In the end, the rating agencies did a horrible job of assessing the spread gap risk. They focused too much on default risk and too little on correlation, particularly in bad times when it tends to go to 1. They were complacent about things like steep curves and mean reversion.

At the time, we went back, and tried to use some combination of TRACERS (the first IG CDS index, which was a Morgan Stanley product) and CDX 1 to see what CDX 0 and CDX -1, etc. would have looked like. What names would have been in and -- based on bond pricing and what historical CDS were out there -- how it would have performed. It would not have survived 2001-2002. How can any product be AAA, when less than five years before it would have defaulted?

What Next?

Who knows, but feel free to contact us, as are happy to discuss our views and thoughts and go into more details.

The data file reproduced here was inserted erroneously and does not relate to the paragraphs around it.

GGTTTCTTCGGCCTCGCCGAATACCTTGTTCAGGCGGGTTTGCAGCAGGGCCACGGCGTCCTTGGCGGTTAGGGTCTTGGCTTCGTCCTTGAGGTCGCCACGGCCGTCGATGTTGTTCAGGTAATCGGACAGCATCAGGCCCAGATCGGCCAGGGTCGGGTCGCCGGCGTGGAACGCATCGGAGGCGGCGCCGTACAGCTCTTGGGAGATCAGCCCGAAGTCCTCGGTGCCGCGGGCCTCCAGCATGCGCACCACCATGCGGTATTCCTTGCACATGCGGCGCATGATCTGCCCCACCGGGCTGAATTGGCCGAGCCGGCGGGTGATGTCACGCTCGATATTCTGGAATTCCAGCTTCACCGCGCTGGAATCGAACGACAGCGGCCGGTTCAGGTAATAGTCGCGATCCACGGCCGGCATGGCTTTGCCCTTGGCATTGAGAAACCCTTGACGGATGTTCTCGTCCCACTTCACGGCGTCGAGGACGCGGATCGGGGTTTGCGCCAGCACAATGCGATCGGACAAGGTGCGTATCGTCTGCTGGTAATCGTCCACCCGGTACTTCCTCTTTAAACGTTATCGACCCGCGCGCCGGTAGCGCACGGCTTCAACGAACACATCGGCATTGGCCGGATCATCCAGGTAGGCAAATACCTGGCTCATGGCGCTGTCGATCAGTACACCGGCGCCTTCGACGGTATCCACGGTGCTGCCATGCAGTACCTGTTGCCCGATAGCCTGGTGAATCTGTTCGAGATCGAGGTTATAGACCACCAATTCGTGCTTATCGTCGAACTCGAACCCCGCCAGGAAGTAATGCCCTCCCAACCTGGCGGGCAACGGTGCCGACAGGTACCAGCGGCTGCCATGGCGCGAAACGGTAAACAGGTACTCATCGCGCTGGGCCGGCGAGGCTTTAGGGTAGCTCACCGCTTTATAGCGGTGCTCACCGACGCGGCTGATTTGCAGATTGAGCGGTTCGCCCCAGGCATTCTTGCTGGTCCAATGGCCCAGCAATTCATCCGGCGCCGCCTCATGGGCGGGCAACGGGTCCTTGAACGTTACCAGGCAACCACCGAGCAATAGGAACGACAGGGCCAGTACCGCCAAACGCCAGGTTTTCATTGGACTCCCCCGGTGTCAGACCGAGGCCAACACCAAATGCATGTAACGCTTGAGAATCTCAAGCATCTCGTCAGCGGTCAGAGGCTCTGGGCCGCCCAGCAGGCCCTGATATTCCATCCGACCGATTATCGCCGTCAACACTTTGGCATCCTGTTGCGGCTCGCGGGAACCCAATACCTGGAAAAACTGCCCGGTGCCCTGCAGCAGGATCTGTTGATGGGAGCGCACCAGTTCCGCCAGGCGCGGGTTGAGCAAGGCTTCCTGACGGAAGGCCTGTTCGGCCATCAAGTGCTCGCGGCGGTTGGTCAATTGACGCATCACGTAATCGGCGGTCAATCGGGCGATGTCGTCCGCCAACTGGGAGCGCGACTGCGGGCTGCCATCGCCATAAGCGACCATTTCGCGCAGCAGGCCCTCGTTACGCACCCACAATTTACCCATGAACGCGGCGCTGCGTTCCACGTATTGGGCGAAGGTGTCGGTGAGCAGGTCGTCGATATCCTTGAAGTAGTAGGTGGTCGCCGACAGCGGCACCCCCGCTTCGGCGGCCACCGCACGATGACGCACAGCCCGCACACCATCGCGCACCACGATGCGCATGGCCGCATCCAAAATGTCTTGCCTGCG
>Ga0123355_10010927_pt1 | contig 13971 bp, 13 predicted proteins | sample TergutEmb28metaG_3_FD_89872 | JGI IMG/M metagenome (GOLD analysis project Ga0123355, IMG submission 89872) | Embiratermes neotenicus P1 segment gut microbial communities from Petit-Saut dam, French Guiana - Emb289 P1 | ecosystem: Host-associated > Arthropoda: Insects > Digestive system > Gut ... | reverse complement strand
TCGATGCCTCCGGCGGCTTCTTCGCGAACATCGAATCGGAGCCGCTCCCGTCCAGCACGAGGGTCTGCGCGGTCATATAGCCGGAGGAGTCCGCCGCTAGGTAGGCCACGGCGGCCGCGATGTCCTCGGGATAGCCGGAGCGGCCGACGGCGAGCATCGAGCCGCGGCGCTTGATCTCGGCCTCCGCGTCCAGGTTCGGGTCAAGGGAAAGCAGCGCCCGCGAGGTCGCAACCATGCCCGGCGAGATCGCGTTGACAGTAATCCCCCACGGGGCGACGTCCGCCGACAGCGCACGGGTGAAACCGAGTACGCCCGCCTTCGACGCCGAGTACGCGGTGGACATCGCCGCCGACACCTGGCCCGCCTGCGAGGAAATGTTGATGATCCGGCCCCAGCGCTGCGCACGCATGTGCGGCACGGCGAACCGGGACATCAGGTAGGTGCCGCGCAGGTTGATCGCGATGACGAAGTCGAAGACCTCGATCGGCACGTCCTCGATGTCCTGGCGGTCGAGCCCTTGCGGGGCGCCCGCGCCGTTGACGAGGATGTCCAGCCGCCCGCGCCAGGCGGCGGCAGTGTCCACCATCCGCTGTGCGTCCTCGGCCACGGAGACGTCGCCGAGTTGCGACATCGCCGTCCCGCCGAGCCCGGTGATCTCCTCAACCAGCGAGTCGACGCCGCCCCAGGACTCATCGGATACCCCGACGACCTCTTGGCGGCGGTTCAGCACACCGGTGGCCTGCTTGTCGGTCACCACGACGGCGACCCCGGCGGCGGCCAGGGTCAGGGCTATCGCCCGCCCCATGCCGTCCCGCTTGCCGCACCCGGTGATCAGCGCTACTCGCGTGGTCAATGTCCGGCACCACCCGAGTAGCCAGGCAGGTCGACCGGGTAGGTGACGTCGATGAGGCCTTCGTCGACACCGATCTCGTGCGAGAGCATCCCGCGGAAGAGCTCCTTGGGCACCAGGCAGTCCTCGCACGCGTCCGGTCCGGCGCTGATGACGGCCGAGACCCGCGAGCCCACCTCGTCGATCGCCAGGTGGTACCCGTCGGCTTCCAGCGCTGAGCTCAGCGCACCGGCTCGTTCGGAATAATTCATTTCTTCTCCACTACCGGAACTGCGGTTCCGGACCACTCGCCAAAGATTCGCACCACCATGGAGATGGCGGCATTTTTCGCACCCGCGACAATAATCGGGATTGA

If you can get your hands on an old Barclay's report, it is worth reading. They tried to "break" CPDO and couldn't thus concluding that it was robust. The problem was they just tweaked the model with different levels of steepness, volatility, mean reversion, etc., but didn't take the time to go through the common sense approach of asking "would it have survived recent past?" Therefore, they missed analyzing the real risk, which was short term spread movement risk, and names dropping out at the wides.

Editor's Note: For more from Peter Tchir, check out TF Market Advisors.

Twitter: @TFMkts
No positions in stocks mentioned.